MLB commissioner Rob Manfred pushed back on the idea, pointing to the MLB’s history with not altering the past.

“Whatever the impact of the sign stealing was, it could have changed who was in the World Series,” Manfred said earlier this week on Fox Business’ “Mornings with Maria." “It’s absolutely unclear that the Dodgers would have been the World Series champion. I think there's a long tradition in baseball of not trying to change what happened. I think the answer from our perspective is to be transparent about what the investigation showed and let our fans make their own decision about what happened.”

Followers of the Giants’ archrival definitely made up their own minds, as they flocked to Dodgers FanFest on Saturday.

Pantone 294, one of the Dodgers’ fan groups, also has organized an outing to the Los Angeles Angels’ home opener against the Astros. The group’s website wants LA fans to flock to Anaheim and “support the team that's playing the game we all know and love the right way!”

Even if by Manfred pulled a complete 180 and decided to not only take away championships from both Houston and Boston, but award them to the Dodgers, they’d still have fewer rings than the Giants have won over the past 30 years.

Nothing got the fans in LA more fired up than watching the Giants bring home three World Series titles over a five-year stretch, firmly cementing them as the NL West's team of the decade.

We all know this isn’t emblematic of every Dodgers fan, as many have voiced their opinion that being awarded two championships doesn't mean anything after the fact, especially when everyone watched them get obliterated by the Red Sox in five games and only score one run in Game 7 against the Astros in 2017.

No matter how many signs might have been stolen, only scoring one run in a World Series game isn't going to get you a win in almost every situation.

Some players, including third baseman Justin Turner, made it clear they aren't interested in receiving a ring that doesn't feel earned.

Dodgers pitcher Ross Stripling, however, is cheering on fans choosing to waste their time and money heckling Houston.

“I like it,” Stripling said (h/t Los Angeles Times). “The Dodger fans are fired up. If they want to do their part, and they think that is what it is, then kudos to them. Go do it.

“I know that they’re passionate, and they wanted a championship as much as we did. Obviously, they have still got some fire in their belly to go fight for us.”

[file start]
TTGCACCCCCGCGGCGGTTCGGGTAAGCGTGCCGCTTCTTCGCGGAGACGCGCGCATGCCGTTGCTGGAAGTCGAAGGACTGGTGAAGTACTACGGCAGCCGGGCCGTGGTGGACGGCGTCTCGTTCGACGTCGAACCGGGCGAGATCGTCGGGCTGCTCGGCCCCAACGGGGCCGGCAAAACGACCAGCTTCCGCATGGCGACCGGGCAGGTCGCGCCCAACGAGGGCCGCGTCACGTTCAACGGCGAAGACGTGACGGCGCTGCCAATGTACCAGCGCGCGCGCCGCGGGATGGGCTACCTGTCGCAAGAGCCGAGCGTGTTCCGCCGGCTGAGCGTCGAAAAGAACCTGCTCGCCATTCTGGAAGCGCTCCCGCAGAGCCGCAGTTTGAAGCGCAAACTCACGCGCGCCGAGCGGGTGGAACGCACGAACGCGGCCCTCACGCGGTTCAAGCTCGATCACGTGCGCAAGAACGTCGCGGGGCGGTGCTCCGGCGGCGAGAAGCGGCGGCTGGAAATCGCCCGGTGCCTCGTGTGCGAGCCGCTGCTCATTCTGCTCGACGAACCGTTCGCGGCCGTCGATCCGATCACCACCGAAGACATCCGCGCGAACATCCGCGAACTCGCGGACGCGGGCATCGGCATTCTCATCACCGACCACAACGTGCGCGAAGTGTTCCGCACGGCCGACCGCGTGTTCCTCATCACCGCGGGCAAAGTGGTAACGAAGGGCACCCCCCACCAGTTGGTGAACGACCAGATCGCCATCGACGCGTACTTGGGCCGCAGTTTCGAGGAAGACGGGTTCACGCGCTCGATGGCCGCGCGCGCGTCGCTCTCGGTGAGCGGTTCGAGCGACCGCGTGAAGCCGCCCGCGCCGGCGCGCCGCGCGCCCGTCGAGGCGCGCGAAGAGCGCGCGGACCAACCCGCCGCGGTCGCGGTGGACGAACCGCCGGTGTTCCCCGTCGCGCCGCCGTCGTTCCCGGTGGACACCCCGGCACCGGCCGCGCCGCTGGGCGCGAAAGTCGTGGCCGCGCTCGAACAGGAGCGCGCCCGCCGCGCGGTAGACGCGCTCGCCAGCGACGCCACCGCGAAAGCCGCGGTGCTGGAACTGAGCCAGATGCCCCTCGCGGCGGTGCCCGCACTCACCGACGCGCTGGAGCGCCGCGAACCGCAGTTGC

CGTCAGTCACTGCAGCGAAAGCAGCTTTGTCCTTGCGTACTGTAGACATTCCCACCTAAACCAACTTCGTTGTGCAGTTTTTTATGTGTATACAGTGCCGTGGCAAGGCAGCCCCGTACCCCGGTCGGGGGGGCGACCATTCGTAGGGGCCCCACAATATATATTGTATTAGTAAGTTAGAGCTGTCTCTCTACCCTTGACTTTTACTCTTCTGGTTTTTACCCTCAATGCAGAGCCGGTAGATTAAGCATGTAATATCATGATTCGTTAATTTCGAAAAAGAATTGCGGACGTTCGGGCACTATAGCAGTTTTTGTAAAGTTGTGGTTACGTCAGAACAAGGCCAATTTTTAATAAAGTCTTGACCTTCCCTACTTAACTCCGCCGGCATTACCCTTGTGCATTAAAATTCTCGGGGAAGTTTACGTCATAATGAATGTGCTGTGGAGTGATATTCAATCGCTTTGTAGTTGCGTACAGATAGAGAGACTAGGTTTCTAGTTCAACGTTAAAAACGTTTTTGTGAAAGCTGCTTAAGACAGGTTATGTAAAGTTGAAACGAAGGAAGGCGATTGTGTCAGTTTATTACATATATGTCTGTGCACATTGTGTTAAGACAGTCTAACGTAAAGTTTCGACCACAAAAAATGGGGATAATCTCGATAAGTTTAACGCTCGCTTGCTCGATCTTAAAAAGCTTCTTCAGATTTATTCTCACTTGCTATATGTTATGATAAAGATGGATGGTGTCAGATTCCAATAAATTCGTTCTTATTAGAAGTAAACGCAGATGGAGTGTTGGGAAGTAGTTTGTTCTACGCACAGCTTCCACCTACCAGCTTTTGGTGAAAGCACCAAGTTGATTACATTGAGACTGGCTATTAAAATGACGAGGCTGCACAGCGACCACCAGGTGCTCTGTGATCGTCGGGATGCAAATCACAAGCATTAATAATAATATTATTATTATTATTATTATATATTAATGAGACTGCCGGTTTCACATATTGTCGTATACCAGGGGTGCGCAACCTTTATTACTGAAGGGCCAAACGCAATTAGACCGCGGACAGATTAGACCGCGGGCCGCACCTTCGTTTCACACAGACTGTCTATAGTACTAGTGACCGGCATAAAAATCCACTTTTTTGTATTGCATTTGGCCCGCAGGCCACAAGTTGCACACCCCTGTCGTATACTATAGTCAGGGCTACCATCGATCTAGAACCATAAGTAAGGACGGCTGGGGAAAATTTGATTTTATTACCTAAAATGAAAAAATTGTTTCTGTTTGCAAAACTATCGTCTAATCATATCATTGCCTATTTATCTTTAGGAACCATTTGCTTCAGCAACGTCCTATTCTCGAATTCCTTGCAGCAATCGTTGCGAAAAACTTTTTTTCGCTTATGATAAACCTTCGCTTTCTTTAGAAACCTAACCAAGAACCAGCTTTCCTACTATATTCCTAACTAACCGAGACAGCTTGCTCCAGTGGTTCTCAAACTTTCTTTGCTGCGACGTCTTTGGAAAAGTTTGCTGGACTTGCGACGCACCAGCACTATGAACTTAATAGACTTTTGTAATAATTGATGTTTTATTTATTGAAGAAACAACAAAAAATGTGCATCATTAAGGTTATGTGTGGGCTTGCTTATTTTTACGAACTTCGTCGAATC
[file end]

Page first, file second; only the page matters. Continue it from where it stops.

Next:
[RELATED: Mailbag: Will Beede, Webb be with Giants come Opening Day?]

While the official punishments likely are over for the Astros, it appears they still will be living rent-free in many Dodger fans’ heads all season long.

Meanwhile, Giants fans can sit back and enjoy three, controversy-free World Series trophies residing inside Oracle Park.

MLB rumors: Former Giants GM Bobby Evans interviewed for Astros job

MLB rumors: Former Giants GM Bobby Evans interviewed for Astros job

A little over a year after he was fired, former Giants general manager Bobby Evans could land on his feet.

Evans interviewed for the open Houston Astros general manager position, The Athletic's Ken Rosenthal reported Saturday, citing sources.

Evans spent four seasons as the general manager of the Giants before being reassigned within the organization at the end of the 2018 season. Including the 2019 season, Evans has spent the last 26 seasons in San Francisco.

The Astros are in need of a new GM and manager after Jeff Luhnow and AJ Hinch were fired in the fallout from the sign-stealing scandal that has rocked baseball in recent weeks.

Houston is tainted at the moment, but Evans would be inheriting a roster that still possesses the talent to compete for a World Series, with or without trash cans.

While serving as assistant general manager for the Giants, Evans helped lead to the team to World Series titles in 2010, 2012 and 2014. But his tenure as GM wasn't as successful. A lot of the moves Evans made, including the signings of Mark Melancon, Johnny Cueto, Jeff Samardzija and Denard Span, didn't lead to the desired results.

[RELATED: Evans' dismissal hard on Giants players]

With Farhan Zaidi and Scott Harris at the helm of the Giants, it makes sense for Evans to consider outside opportunities, even if the Astros are the black eye of baseball.

Both Evans and the Astros need second chances, so this could be the perfect marriage if the two sides can come to an agreement.